Friday, 30 December 2011

Rail Subsidies

Last week I watched a nerdy documentary on steam trains in Wales and the Beeching cuts. Intrigued a read a bit more about the Beeching cuts which gives a good insight into the more recent history of British railways. Essentially since the second world war the railways have operated at a loss despite numerous schemes and ideas to make them more profitable.

 There was a typically simplified study this morning highlighted by the BBC which suggests that London commuting fares are 10x a similar Italian fare. I would highlight this is somewhat extreme and also misleading. For instance London in the financial capital of Britain and a place where wealth is highly concentrated due principally to a large financial sector. To compare prices with Rome and Berlin is misleading as these are political but not economic capitals and Berlin in particular is a poor city relative to other areas of Germany. However it is certainly true that British rail fares are the highest in Europe. 

The reason for Britain having such high fares is the lower level of subsidies provided to the railways. Since privatization in the 1990s the railways have been weaned off their subsidies at the expense of fare payers. This seems fair to some extent - why should all taxpayers subsidise transport for a slice of the commuting population. However the effect of compounded above inflation fare rises means that rail fares are becoming excessive. I believe the government target in the end is to end subsidies entirely. Currently the cost is around £6bn to fare payers and £5bn to the taxpayer so substantial further fare rises or greater cuts in costs are needed to balance the books. Cutting costs looks difficult given the woeful state of many of Britain's trains and track.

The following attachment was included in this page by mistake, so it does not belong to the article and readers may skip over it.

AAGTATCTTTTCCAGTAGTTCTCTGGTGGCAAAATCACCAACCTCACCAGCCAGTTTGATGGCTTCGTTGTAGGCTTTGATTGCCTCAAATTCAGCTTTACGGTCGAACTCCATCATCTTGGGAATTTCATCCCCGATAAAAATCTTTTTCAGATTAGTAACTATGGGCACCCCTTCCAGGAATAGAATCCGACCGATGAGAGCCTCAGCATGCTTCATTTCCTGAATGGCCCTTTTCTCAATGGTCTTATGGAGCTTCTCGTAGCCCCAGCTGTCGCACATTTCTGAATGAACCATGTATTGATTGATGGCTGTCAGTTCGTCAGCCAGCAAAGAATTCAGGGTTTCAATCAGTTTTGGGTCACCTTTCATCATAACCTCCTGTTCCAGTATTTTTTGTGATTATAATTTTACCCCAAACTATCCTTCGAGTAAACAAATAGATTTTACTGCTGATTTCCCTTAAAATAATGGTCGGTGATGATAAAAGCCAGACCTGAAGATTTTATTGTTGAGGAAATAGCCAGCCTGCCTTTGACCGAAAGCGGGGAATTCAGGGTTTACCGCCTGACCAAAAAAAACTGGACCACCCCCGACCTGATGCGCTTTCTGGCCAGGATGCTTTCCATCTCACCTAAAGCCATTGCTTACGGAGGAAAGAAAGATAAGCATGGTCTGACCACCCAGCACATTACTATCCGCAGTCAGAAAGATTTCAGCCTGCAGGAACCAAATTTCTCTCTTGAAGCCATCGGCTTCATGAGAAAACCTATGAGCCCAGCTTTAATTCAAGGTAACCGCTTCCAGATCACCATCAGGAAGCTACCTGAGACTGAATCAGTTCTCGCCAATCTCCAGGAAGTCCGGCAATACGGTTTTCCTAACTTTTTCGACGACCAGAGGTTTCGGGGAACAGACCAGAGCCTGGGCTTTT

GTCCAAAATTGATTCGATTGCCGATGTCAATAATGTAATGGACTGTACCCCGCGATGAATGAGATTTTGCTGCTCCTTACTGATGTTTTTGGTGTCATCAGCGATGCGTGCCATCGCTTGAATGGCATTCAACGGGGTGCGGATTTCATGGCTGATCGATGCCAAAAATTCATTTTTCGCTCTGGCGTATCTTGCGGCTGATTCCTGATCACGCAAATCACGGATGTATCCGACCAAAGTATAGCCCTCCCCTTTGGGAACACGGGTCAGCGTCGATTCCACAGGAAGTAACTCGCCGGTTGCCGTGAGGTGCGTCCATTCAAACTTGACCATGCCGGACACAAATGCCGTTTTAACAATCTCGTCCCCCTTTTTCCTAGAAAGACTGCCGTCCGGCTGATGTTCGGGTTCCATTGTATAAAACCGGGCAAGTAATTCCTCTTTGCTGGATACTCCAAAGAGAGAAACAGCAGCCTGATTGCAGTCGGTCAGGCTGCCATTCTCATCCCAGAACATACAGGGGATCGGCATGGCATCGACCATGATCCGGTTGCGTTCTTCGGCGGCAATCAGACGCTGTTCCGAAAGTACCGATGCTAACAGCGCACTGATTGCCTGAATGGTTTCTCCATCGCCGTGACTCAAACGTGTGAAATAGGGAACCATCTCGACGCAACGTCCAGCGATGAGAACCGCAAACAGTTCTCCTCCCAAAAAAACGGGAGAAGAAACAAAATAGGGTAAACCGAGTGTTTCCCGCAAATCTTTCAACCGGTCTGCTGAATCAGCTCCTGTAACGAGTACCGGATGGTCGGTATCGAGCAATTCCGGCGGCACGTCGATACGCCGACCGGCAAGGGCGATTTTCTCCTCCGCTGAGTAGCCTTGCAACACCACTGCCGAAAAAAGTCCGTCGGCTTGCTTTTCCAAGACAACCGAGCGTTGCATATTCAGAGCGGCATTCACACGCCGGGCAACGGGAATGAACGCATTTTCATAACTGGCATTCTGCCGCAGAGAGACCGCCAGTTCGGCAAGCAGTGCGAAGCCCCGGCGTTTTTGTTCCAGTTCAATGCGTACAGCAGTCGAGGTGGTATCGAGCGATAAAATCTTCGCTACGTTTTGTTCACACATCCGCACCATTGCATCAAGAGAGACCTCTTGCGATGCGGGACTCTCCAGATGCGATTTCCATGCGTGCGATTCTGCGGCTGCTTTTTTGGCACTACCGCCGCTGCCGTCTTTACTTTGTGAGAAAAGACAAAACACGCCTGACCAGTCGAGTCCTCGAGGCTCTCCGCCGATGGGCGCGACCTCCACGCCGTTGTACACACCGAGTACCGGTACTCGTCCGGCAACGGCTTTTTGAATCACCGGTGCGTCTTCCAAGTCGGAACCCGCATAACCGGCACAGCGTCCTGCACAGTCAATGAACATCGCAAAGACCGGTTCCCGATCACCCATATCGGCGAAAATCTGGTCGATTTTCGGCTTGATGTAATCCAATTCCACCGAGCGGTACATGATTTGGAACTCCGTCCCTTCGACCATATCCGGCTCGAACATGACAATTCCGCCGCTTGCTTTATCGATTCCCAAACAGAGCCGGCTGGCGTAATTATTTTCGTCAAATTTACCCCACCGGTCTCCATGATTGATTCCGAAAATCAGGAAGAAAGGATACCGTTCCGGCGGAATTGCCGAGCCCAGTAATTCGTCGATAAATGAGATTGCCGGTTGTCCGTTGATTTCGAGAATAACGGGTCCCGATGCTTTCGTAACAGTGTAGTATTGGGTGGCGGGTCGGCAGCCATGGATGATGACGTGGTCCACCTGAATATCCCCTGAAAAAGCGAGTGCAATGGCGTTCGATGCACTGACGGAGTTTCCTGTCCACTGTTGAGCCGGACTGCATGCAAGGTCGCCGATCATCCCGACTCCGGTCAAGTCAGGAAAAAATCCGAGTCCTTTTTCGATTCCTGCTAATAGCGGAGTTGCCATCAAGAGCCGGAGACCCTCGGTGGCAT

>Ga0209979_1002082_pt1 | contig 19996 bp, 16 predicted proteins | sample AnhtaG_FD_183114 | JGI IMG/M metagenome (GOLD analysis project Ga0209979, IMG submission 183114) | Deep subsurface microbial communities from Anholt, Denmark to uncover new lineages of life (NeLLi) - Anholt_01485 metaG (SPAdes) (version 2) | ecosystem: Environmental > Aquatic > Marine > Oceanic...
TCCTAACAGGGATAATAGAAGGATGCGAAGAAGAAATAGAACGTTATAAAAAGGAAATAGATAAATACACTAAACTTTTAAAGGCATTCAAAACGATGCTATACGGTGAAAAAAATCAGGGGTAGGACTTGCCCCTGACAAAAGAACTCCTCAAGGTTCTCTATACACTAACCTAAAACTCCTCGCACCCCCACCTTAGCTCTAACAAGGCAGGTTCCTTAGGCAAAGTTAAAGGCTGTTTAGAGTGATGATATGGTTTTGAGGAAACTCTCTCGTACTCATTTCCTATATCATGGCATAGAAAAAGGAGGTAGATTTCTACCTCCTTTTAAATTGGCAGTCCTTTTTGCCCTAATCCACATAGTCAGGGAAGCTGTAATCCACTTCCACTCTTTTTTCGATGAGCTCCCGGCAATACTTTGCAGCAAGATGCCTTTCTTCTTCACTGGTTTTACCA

Arguably the policy of indexing fares to inflation + x% is a serious error. To index fares to the RPI rate and then add a further margin both compounds the on going rate of inflation in the index (albeit for a small constituent) thus maintaining and driving up RPI in the future. Additionally wages are rising at nothing like the RPI rate so for many rail commuters this means a squeeze on real income or at least that is the general argument.